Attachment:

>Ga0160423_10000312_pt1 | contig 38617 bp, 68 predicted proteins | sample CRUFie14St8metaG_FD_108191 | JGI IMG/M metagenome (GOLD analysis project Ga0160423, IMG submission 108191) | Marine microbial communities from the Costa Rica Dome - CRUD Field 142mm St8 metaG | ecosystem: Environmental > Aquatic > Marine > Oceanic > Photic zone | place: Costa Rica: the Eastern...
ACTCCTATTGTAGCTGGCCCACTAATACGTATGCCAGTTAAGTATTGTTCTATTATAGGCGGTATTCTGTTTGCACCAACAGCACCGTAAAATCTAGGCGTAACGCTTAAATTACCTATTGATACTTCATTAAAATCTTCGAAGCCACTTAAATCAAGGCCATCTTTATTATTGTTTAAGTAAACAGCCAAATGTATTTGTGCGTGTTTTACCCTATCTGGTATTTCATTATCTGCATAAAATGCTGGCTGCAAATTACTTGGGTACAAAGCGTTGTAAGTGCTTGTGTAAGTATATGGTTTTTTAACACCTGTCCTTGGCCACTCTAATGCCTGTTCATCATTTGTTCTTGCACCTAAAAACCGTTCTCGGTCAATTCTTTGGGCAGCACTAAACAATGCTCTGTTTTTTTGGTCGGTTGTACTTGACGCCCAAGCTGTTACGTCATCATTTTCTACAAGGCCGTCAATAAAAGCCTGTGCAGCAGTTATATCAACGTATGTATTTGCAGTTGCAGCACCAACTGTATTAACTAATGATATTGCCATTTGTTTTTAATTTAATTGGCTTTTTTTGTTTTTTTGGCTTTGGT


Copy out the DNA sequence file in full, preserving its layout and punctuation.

>Ga0160423_10000312_pt1 | contig 38617 bp, 68 predicted proteins | sample CRUFie14St8metaG_FD_108191 | JGI IMG/M metagenome (GOLD analysis project Ga0160423, IMG submission 108191) | Marine microbial communities from the Costa Rica Dome - CRUD Field 142mm St8 metaG | ecosystem: Environmental > Aquatic > Marine > Oceanic > Photic zone | place: Costa Rica: the Eastern...
ACTCCTATTGTAGCTGGCCCACTAATACGTATGCCAGTTAAGTATTGTTCTATTATAGGCGGTATTCTGTTTGCACCAACAGCACCGTAAAATCTAGGCGTAACGCTTAAATTACCTATTGATACTTCATTAAAATCTTCGAAGCCACTTAAATCAAGGCCATCTTTATTATTGTTTAAGTAAACAGCCAAATGTATTTGTGCGTGTTTTACCCTATCTGGTATTTCATTATCTGCATAAAATGCTGGCTGCAAATTACTTGGGTACAAAGCGTTGTAAGTGCTTGTGTAAGTATATGGTTTTTTAACACCTGTCCTTGGCCACTCTAATGCCTGTTCATCATTTGTTCTTGCACCTAAAAACCGTTCTCGGTCAATTCTTTGGGCAGCACTAAACAATGCTCTGTTTTTTTGGTCGGTTGTACTTGACGCCCAAGCTGTTACGTCATCATTTTCTACAAGGCCGTCAATAAAAGCCTGTGCAGCAGTTATATCAACGTATGTATTTGCAGTTGCAGCACCAACTGTATTAACTAATGATATTGCCATTTGTTTTTAATTTAATTGGCTTTTTTTGTTTTTTTGGCTTTGGT